The National Tertiary Education Union (NTEU) has finalised the first agreement in a new round of collective bargaining in universities. The University of Ballarat agreement gives a 10.9% pay increase over 15 months.
A range of other gains include an increase in loading for casual teaching staff, access to far superior superannuation for TAFE workers, improved workload limits and provisions for academic freedom, an environment clause and an Indigenous employment strategy.
The new collective agreement will replace the last Australian Workplace Agreements, which resulted from a long fight between the university and the NTEU in 2005-06. Some 300 staff out of the 1000-strong work force signed AWAs during a bitter campaign by the university to weaken the unions. A subsequent two-year class action was settled out of court earlier this year, paving the way for the new union collective agreement.
Matthew McGowan, secretary of the Victorian NTEU division, said in an August 18 statement, "This will deliver significant benefits to staff and it will place the final nail in the coffin of AWAs at the university." Describing the agreement as "historic", he said it clawed back many conditions lost under former PM John Howard.
Ballarat branch president, Dr Jeremy Smith, added: "This will represent a new chapter for the staff at the University of Ballarat. We will have an agreement that provides significantly improved conditions, particularly in the areas of workloads, salaries, conditions for casual staff, Indigenous employment and superannuation."
Smith told GLW: "This one's a trailblazer in two ways. First, we are hoping that it will break deadlocked negotiations with other universities around the country. Secondly, some of the provisions are quite new. The commitments made on Indigenous employment include employment targets, increased ceremonial and cultural leave and a process of consultation with the local community.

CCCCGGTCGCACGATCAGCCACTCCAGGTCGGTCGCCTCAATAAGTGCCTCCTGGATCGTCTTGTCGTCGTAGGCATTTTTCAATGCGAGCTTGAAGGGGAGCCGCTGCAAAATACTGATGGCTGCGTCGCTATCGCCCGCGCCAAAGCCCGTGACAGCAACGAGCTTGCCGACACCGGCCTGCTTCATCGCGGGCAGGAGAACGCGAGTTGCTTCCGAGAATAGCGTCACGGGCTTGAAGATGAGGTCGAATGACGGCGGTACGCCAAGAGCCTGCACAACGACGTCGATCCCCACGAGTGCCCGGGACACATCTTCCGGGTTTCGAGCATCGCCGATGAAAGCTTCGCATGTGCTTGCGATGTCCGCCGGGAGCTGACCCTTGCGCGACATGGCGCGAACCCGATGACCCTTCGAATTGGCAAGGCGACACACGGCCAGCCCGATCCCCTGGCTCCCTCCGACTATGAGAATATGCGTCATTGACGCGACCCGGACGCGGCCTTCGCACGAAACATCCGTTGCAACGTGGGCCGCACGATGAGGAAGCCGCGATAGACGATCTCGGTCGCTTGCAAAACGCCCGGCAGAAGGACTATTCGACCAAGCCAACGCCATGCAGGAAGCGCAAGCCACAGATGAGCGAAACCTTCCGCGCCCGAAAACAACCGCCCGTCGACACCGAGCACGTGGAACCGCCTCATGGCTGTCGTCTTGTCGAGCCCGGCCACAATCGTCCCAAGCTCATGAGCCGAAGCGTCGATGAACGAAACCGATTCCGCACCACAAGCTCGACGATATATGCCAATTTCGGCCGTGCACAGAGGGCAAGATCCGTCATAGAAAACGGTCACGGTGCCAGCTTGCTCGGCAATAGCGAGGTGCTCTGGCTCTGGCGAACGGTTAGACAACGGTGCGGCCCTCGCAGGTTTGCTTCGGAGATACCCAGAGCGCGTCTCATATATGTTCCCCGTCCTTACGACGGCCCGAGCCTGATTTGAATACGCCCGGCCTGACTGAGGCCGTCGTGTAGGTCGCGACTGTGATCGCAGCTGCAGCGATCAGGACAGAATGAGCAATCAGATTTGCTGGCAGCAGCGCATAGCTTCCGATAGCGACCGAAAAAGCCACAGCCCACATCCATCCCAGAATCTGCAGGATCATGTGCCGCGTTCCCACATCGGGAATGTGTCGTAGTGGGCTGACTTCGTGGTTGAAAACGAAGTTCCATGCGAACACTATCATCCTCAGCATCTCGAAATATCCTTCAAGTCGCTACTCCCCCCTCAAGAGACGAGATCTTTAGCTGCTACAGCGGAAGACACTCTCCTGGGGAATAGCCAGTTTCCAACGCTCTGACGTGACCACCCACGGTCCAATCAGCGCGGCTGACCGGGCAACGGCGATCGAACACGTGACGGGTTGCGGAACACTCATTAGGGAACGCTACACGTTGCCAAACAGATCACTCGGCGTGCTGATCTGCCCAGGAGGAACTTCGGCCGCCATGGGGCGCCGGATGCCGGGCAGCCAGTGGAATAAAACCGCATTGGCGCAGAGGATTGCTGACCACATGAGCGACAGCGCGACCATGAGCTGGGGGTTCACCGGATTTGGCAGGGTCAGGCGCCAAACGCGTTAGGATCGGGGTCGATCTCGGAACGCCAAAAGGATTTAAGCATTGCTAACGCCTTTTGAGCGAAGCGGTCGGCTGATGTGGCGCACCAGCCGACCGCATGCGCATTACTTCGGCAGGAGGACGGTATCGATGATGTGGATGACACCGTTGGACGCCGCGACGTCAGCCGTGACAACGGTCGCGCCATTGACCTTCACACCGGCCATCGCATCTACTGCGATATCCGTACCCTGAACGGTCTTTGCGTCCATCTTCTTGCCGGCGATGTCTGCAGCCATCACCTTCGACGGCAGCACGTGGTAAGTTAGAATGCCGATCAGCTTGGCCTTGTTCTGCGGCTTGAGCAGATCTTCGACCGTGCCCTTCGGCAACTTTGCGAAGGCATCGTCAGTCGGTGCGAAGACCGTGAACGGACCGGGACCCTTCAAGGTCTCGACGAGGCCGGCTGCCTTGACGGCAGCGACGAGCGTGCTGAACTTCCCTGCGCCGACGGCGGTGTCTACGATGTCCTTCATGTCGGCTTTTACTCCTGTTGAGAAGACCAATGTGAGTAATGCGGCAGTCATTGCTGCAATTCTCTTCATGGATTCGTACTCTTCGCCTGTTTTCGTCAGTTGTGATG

"Another first for post-secondary education is a set of environmental provisions that encourage sustainable practices across the institution's six campuses."
Further progressive measures include sustained parental leave of 26 weeks at full pay. Limits on the use of fixed-term contracts will likely result in an increase in secure, ongoing jobs. Casual staff will get access to long-service leave and casual academics will be paid separately for marking. Improved career structures for casual and full-time staff are built in.
The short agreement will surprise many in the union movement. Commitment to develop a further agreement for 2010-11 will deal mainly with pay, an expansion of Indigenous employment and a new legislative environment. Most conditions will be rolled over.
McGowan explained the strategy by saying, "We wanted one set of negotiations to cover three years, but we wanted to do it in two parts because of changes to the industrial landscape and also the Bradley review that is expected to deliver some additional funding to the sector".
The NTEU is planning an industrial campaign at other campuses in the wake of the Ballarat agreement.